The executive Washington editor of The Wall Street Journal chronicles the astonishing rise, climax, and decline of the conservative movement, from the election of Ronald Reagan to the Republican Party's takeover by Donald Trump—with a new introduction covering the 2020 election and the future of the GOP
“Ably captures the most consequential American political developments in half a century.” —Peggy Noonan
In 1980, President-Elect Ronald Reagan ushered in conservatism as the most powerful political force in America. For four decades, New Deal liberalism had been the country’s dominant motif, creating such popular programs as Social Security and Medicare, but it had become creaky in the face of soaring inflation, high unemployment, and a growing sense that the United States was no longer the dominant force on the world stage. Reagan's efforts to reshape the government with tax cuts, deregulation, increased military spending, and a more conservative social policy faltered at first. But the economy roared back, and the Reagan revolution was on.
In We Should Have Seen It Coming, veteran journalist Gerald F. Seib shows how this conservative movement came to dominate national politics, then began to evolve into the populist movement that Donald Trump rode to power. Conservative institutions including the Heritage Foundation, the National Rifle Association, Americans for Tax Reform, Rush Limbaugh and Fox News gave the conservative movement a support system, paving the way for Newt Gingrich's Contract with America and George W. Bush's compassionate conservatism. But we also see multiple warning signs, many overlooked or misread, that a populist revolution was brewing. Pat Buchanan, Ross Perot, Sarah Palin, and the Tea Party—all were precursors of the Trump takeover.
With behind-the-scenes anecdotes, Seib explains how Trump capitalized on that populist movement to victory in 2016, then began breaking from conservative orthodoxy once in office. He shows how Trump altered Republican relations with the business world, shattered conservative precepts on trade and immigration and challenged America’s long-standing alliances. This scintillating work of journalism brings new insight to the most important political story of our time.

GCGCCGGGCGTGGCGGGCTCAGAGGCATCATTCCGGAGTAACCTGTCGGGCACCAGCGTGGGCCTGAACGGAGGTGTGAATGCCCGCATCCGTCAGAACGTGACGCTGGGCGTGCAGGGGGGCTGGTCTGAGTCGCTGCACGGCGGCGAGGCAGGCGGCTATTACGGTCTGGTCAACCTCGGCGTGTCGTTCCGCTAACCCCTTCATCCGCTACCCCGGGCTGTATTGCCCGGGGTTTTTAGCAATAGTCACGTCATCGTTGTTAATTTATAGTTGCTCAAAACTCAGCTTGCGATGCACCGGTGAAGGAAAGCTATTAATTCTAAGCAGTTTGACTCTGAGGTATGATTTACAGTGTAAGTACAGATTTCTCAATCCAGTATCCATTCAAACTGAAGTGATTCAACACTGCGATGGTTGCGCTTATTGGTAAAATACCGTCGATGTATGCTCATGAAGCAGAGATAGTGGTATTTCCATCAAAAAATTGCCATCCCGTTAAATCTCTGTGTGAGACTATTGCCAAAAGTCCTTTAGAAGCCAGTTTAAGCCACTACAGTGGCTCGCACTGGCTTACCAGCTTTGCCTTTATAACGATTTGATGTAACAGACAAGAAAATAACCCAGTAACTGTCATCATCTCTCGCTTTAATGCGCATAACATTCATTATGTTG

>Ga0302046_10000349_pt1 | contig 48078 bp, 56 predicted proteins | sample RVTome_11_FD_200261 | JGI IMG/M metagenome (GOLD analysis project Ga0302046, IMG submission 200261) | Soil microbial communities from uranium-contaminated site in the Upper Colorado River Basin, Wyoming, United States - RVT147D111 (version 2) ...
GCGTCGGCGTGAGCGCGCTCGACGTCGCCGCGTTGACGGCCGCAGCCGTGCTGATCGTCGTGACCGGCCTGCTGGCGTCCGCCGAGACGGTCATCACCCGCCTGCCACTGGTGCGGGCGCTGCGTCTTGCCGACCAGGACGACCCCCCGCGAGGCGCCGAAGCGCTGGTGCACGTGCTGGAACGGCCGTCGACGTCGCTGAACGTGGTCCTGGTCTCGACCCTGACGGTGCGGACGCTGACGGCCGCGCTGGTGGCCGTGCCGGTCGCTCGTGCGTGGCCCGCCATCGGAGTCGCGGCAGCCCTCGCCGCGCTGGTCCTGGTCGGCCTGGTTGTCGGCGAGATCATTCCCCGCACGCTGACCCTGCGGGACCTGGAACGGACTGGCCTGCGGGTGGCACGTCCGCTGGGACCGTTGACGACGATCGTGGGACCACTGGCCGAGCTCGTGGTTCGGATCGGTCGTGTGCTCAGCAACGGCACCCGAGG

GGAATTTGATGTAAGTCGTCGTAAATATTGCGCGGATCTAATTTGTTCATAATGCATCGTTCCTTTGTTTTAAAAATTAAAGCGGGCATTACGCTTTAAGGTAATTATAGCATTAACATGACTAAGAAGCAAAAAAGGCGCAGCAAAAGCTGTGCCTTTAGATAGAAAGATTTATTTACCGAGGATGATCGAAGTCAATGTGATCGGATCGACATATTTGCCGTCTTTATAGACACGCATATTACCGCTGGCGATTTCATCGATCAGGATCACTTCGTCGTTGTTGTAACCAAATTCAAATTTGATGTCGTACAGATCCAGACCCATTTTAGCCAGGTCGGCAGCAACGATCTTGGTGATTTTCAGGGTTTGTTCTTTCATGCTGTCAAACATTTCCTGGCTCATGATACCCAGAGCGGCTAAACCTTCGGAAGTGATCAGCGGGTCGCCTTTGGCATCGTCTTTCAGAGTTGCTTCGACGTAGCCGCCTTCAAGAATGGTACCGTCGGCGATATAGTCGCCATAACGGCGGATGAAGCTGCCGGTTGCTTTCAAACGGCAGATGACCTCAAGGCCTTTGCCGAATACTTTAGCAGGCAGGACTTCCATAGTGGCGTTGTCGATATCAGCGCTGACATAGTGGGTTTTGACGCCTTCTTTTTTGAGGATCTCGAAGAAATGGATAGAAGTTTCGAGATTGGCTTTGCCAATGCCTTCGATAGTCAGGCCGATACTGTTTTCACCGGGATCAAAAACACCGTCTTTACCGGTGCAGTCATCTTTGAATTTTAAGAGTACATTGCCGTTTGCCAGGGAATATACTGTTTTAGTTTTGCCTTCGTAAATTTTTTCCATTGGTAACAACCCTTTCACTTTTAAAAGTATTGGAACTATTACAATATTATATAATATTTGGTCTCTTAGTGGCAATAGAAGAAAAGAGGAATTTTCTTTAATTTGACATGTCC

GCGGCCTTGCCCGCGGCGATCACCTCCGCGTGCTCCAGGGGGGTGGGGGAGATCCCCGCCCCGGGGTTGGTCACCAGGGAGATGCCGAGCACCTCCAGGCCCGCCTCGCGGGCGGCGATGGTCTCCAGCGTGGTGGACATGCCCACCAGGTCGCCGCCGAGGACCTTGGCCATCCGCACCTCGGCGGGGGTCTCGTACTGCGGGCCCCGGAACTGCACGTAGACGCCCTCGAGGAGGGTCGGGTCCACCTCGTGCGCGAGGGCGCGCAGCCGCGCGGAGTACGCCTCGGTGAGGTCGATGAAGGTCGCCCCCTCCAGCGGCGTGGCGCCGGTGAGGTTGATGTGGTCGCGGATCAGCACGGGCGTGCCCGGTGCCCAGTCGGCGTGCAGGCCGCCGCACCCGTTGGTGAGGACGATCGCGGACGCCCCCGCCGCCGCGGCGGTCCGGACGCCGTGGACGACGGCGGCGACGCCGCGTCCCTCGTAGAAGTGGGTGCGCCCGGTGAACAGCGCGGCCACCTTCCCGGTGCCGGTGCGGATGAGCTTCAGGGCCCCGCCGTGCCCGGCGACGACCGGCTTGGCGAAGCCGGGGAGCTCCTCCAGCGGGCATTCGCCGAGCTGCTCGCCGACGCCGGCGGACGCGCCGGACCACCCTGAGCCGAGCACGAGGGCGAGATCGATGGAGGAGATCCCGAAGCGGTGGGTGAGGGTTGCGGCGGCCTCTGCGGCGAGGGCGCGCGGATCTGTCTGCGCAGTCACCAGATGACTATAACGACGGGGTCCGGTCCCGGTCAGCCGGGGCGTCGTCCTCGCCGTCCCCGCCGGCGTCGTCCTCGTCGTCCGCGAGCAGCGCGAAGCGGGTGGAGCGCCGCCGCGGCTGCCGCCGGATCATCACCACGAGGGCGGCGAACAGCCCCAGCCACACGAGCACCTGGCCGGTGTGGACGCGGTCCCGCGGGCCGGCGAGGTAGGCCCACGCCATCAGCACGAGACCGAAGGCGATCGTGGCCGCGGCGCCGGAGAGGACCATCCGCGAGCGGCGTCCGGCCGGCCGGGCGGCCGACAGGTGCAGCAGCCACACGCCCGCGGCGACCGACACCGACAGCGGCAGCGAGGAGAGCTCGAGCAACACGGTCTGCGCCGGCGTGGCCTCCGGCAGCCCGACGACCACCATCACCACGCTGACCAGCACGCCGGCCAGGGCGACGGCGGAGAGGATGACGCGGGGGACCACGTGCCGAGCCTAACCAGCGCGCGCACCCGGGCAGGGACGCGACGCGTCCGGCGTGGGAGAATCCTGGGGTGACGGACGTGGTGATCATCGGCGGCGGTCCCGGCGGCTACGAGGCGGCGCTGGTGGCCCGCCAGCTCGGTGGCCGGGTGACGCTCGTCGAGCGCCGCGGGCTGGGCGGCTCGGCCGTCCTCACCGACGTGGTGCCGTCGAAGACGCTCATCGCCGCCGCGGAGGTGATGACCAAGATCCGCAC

Wall Street Journal reporter Seib debuts with a judicious and approachable chronicle of the evolution of the Republican Party from the Reagan revolution in the 1980s to the rise of Trumpism. Rather than focusing on demographics and statistics, Seib tells a more human story of the individuals and grassroots infrastructure that drove the evolution of the conservative movement. Biographical sketches of key Republican figures including former House Speaker Newt Gingrich sit alongside explorations of under-the-radar tactical developments, such as direct-mail fund-raising, that enabled the development of a sustainable movement. Revisiting the presidential candidacies of Pat Buchanan and Ross Perot in the 1990s and the rise of the Tea Party in the late 2000s, Seib identifies precursors to Trump's electoral victory and argues that it was less surprising than it first seemed. Avoiding wonkishness while making such policy elements as supply-side economics and the Reagan-era tax cuts comprehensible, Seib draws on his insider perspective to deliver an incisive assessment of "the most important political story of the millennium." Political junkies will savor this evenhanded, anecdote-rich account.